Robert must chase Garwayen through each of the six domains, defeating him in each one. When he finds the Pearl of the Beloved, he brings it to Selina, who gives him the Skull of the Marquis de Sade, which allows access to the Death Domain via a portal in Dry Gulch. Later, she gives Robert a Ring of the Full Circle, which allows Robert to use magic in the Death Domain.
The final battle takes place between Robert and Garwayen in the Death Domain. The videos showed so many spells flying back and forth that I couldn’t even begin to keep track of them all. Duke Donuts eventually destroyed Garwayen with unlimited castings of “Meteor Storm” and “Dragon.”

The chaotic final combat.


Exiting the Death Domain via the correct circle of stones brings you to the Mentor Wizard’s Workshop and the endgame cut scenes. It turns out that each of the “minions” destroyed by Robert earlier were actually the wizards of each domain, and they survived, as did Garwayen. Everything that previously transpired was in fact a “rather elaborate ordeal to test the extent of [Robert’s] powers.” Even Garwayen’s betrayal was staged, I guess. (One hopes the NPC deaths were also staged.) Robert becomes head of the council and Selina helps him restore Stonehenge and reforge the link between Earth and the universe of magic. Selina then warns of an “anti-hero” of prophecy who Robert will soon have to face. The two hop a jet to return to the United States, “where the leisurely flight home will allow us time to get to know each other better.”

I can think of a few.


The game concludes with a series of humorous newspaper articles covering various subsequent events: a dragon in Stonehenge; Selina kidnapped in New York while Robert fights her abductors; an undead uprising in Romania; and a worldwide shortage of pomegranates.

Isn’t the real news that the Chronicle is publishing again after 227 years?


SpellCraft is a tough one to rate, owing to the confusion in categories that I describe below. My best guess GIMLET is:

  • 4 points for the game world. This was a tough rating because the game has such extremes in the good, bad, and weird. The magic realm isn’t terribly imaginative, with the same series of maps appearing repeatedly in each domain. But it was fun how you could visit the various locations on Earth, and I liked seeing how they changed for each stage in the game. I want to call the backstory “interesting,” but on the other hand it’s so, so horribly written.
  • 3 point for character creation and development. There’s no creation. “Development” consists solely of hit point maximum increases that you receive at fixed points. Attack and defense scores are more a matter of “equipment” (and hardly seem to affect anything anyway). The method of earning new spells, partly based on accomplishment and partly based on the player solving puzzles, is worth a couple of points.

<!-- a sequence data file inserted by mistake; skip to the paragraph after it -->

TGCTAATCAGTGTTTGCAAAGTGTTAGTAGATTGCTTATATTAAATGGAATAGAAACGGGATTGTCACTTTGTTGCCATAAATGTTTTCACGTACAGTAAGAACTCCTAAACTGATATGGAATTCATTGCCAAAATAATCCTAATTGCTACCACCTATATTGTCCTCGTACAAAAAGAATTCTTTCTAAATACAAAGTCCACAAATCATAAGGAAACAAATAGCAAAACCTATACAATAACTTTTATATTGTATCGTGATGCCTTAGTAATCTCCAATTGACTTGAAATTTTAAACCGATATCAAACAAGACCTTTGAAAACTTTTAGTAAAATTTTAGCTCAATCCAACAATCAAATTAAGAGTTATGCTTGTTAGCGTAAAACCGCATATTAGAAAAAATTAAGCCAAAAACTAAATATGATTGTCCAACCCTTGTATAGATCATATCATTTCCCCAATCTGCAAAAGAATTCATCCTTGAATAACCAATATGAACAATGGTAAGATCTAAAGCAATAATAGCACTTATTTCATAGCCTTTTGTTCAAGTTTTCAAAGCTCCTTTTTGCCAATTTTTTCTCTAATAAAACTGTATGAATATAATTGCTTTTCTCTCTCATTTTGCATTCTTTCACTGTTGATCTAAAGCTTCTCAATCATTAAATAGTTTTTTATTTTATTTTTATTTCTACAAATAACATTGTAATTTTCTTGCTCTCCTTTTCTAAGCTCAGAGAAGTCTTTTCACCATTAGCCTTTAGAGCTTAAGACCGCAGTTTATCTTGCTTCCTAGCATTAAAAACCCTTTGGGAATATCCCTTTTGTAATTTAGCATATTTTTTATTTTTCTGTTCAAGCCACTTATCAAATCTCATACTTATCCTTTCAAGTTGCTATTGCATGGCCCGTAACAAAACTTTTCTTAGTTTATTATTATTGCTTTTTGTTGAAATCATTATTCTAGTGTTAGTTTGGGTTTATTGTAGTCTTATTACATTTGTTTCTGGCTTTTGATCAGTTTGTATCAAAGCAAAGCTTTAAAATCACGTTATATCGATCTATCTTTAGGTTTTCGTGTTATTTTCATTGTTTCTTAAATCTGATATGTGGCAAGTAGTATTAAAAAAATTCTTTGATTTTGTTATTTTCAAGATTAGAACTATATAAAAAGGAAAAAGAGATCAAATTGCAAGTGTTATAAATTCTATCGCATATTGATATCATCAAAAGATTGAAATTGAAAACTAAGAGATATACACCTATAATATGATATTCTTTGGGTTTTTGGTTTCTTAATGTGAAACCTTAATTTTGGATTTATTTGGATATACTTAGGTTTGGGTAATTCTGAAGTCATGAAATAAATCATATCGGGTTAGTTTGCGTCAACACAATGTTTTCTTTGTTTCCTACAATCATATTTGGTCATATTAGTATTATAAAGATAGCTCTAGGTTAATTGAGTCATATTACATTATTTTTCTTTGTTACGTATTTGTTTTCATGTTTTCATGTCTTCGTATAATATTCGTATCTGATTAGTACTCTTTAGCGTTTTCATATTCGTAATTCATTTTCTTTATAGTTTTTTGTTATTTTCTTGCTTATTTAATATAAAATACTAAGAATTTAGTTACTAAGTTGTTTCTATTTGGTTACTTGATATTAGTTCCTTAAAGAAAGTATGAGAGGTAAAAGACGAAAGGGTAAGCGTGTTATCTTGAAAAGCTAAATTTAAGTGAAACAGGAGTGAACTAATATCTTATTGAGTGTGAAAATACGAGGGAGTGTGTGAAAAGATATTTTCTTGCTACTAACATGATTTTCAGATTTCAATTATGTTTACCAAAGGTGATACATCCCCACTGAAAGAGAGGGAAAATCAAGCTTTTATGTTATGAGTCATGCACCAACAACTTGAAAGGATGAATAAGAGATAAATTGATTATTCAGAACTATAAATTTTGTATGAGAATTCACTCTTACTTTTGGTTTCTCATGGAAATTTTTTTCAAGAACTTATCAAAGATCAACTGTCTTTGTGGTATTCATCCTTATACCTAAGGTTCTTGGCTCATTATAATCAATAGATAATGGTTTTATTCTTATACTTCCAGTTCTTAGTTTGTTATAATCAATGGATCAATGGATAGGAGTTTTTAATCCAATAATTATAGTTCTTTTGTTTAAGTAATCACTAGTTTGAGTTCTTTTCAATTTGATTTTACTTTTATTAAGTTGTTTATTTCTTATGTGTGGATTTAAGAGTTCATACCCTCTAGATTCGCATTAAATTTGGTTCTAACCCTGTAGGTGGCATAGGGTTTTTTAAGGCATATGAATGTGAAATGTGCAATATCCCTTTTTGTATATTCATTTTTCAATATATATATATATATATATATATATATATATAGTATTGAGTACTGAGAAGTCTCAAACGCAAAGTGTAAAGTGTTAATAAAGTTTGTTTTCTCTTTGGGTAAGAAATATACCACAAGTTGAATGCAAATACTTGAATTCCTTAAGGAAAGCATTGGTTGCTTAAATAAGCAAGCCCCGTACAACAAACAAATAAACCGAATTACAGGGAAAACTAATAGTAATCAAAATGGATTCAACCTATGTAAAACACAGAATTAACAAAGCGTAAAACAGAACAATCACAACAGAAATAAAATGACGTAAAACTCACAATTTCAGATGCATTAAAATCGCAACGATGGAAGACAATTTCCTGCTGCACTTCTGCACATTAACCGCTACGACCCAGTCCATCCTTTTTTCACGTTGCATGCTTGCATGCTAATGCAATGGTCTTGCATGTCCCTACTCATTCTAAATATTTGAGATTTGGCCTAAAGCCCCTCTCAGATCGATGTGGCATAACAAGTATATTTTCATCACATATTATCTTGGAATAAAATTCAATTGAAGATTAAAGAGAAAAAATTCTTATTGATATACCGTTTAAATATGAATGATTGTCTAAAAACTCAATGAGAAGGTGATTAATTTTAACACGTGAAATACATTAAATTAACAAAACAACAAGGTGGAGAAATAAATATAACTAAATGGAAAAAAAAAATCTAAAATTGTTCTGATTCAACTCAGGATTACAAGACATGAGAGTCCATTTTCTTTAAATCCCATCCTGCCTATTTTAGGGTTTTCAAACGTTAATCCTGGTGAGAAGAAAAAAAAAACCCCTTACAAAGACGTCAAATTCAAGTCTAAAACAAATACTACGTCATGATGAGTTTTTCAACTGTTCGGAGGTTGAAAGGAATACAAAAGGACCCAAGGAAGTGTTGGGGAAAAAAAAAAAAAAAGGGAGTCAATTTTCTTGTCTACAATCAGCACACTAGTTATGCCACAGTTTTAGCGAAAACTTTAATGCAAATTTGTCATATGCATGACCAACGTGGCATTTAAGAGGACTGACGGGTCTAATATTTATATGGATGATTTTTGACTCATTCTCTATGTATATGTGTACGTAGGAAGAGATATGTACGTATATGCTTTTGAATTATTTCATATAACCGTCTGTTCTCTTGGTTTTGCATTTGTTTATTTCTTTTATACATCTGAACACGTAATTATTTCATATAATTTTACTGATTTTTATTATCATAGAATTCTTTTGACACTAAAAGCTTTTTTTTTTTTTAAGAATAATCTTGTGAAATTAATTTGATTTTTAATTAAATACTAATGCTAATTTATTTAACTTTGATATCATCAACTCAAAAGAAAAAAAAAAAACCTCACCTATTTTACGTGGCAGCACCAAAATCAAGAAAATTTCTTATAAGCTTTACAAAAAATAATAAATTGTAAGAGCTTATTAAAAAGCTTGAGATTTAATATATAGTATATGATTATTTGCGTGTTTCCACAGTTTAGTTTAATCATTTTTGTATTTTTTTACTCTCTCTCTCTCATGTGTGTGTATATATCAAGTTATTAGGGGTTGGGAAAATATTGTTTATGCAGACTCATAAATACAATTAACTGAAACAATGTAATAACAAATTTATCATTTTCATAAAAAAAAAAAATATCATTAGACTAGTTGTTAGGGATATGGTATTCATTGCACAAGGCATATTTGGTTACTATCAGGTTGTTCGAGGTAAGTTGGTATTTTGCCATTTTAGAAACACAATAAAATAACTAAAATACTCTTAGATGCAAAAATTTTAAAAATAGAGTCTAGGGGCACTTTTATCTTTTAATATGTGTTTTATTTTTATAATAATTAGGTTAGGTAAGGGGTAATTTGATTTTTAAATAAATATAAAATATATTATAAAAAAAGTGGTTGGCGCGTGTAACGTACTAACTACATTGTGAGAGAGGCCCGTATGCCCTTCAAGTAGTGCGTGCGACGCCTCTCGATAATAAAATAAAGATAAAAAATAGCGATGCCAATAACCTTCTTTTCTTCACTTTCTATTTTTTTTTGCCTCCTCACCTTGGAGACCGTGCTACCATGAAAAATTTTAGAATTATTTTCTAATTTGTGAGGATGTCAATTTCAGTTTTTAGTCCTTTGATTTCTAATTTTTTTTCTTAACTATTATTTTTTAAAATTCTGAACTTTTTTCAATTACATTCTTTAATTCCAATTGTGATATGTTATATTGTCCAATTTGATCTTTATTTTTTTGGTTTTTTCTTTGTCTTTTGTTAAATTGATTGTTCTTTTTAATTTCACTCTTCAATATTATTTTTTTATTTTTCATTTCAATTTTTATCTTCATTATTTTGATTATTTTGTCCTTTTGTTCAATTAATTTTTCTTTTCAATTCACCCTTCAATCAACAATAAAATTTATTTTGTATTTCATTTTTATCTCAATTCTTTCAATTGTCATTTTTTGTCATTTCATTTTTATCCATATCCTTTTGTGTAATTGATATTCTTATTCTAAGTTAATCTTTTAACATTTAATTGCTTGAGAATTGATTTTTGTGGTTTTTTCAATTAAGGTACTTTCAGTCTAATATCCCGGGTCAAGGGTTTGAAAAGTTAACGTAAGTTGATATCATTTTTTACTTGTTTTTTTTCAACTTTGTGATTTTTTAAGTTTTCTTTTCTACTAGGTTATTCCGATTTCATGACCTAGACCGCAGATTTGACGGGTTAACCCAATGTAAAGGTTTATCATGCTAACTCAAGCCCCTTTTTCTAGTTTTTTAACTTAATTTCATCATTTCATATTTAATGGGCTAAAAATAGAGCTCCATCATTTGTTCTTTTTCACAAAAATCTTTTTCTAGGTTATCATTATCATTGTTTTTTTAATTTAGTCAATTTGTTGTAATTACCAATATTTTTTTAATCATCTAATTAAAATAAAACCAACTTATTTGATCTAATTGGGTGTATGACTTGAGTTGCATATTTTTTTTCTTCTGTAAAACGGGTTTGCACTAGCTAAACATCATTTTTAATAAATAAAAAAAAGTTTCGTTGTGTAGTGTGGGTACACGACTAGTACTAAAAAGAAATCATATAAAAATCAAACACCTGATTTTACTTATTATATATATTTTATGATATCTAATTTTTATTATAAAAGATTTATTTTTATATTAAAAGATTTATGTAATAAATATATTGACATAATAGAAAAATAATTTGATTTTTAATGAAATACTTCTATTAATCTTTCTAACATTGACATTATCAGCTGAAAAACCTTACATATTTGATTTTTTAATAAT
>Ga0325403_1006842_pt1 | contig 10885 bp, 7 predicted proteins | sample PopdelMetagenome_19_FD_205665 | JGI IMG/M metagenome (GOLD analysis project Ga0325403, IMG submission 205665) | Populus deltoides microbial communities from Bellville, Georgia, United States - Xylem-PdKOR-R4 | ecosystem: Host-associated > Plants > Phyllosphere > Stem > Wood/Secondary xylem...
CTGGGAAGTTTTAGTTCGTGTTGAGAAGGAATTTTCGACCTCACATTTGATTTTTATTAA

As far as I got with Robert.


  • 4 points for NPC interaction. The friends you make on Earth have interesting personalities, and again it’s fun to visit and cycle through them to see what new tidbits they have to offer. Unfortunately, there are no dialogue options.
  • 3 points for encounters and foes. The small selection of monsters gets old quickly, leaving your only important “foes” the various simulacra, minions, and wizards that you have to face and counter. There are no non-combat encounters.
  • 5 points for magic and combat. It really is all about magic. The system of acquiring spells is one of the more original see in my chronology so far, and the enormous variety of spells gives you a near endless set of combat tactics. I frankly thought it was too much, and at some point the game simply lost me. More patient or talented players might increase this category by a point or two.


The final list of magic words.


  • 2 points for equipment. You have four slots in which the items replace each other automatically as you acquire upgrades.
  • 6 points for the economy. It’s surprisingly robust. You need a lot of money for spell ingredients as well as jetting around the world, which you can make by selling excess ingredients and artifacts, or by simply buying low and selling high when circling the Earth.
  • 4 points for a main quest with the occasional side-quest involving some kind of item acquisition. I’m also giving a point here for how Death Domain is an optional area in nearly every series of levels.